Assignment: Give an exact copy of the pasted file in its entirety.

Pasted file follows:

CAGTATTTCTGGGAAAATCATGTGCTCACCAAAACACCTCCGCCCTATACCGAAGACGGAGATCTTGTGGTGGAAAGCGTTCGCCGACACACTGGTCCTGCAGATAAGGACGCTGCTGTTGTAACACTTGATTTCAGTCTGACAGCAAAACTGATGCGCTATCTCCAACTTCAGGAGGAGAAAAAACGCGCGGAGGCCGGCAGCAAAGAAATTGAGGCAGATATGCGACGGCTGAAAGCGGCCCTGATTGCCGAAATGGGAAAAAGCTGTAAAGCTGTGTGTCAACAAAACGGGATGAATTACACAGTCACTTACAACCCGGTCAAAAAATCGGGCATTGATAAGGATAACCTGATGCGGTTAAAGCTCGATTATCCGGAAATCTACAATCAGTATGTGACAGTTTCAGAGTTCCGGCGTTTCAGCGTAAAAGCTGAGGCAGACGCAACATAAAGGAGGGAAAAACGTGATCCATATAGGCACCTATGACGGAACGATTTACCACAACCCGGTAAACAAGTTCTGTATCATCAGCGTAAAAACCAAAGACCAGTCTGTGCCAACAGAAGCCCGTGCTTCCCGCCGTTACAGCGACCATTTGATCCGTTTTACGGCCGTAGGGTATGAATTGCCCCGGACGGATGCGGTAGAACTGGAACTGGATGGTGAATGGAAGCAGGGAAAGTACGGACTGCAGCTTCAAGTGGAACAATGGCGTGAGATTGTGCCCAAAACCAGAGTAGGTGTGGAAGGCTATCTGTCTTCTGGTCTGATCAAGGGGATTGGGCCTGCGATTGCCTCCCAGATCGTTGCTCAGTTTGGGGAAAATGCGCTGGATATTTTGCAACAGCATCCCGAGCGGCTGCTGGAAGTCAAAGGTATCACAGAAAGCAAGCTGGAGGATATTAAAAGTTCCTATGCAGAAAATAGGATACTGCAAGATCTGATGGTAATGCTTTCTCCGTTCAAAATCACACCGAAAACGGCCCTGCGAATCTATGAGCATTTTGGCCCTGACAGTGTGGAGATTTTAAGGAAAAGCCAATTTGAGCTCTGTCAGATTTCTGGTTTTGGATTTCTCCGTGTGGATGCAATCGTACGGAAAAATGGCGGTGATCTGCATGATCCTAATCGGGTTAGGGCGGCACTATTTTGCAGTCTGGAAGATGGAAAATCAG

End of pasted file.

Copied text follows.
CAGTATTTCTGGGAAAATCATGTGCTCACCAAAACACCTCCGCCCTATACCGAAGACGGAGATCTTGTGGTGGAAAGCGTTCGCCGACACACTGGTCCTGCAGATAAGGACGCTGCTGTTGTAACACTTGATTTCAGTCTGACAGCAAAACTGATGCGCTATCTCCAACTTCAGGAGGAGAAAAAACGCGCGGAGGCCGGCAGCAAAGAAATTGAGGCAGATATGCGACGGCTGAAAGCGGCCCTGATTGCCGAAATGGGAAAAAGCTGTAAAGCTGTGTGTCAACAAAACGGGATGAATTACACAGTCACTTACAACCCGGTCAAAAAATCGGGCATTGATAAGGATAACCTGATGCGGTTAAAGCTCGATTATCCGGAAATCTACAATCAGTATGTGACAGTTTCAGAGTTCCGGCGTTTCAGCGTAAAAGCTGAGGCAGACGCAACATAAAGGAGGGAAAAACGTGATCCATATAGGCACCTATGACGGAACGATTTACCACAACCCGGTAAACAAGTTCTGTATCATCAGCGTAAAAACCAAAGACCAGTCTGTGCCAACAGAAGCCCGTGCTTCCCGCCGTTACAGCGACCATTTGATCCGTTTTACGGCCGTAGGGTATGAATTGCCCCGGACGGATGCGGTAGAACTGGAACTGGATGGTGAATGGAAGCAGGGAAAGTACGGACTGCAGCTTCAAGTGGAACAATGGCGTGAGATTGTGCCCAAAACCAGAGTAGGTGTGGAAGGCTATCTGTCTTCTGGTCTGATCAAGGGGATTGGGCCTGCGATTGCCTCCCAGATCGTTGCTCAGTTTGGGGAAAATGCGCTGGATATTTTGCAACAGCATCCCGAGCGGCTGCTGGAAGTCAAAGGTATCACAGAAAGCAAGCTGGAGGATATTAAAAGTTCCTATGCAGAAAATAGGATACTGCAAGATCTGATGGTAATGCTTTCTCCGTTCAAAATCACACCGAAAACGGCCCTGCGAATCTATGAGCATTTTGGCCCTGACAGTGTGGAGATTTTAAGGAAAAGCCAATTTGAGCTCTGTCAGATTTCTGGTTTTGGATTTCTCCGTGTGGATGCAATCGTACGGAAAAATGGCGGTGATCTGCATGATCCTAATCGGGTTAGGGCGGCACTATTTTGCAGTCTGGAAGATGGAAAATCAG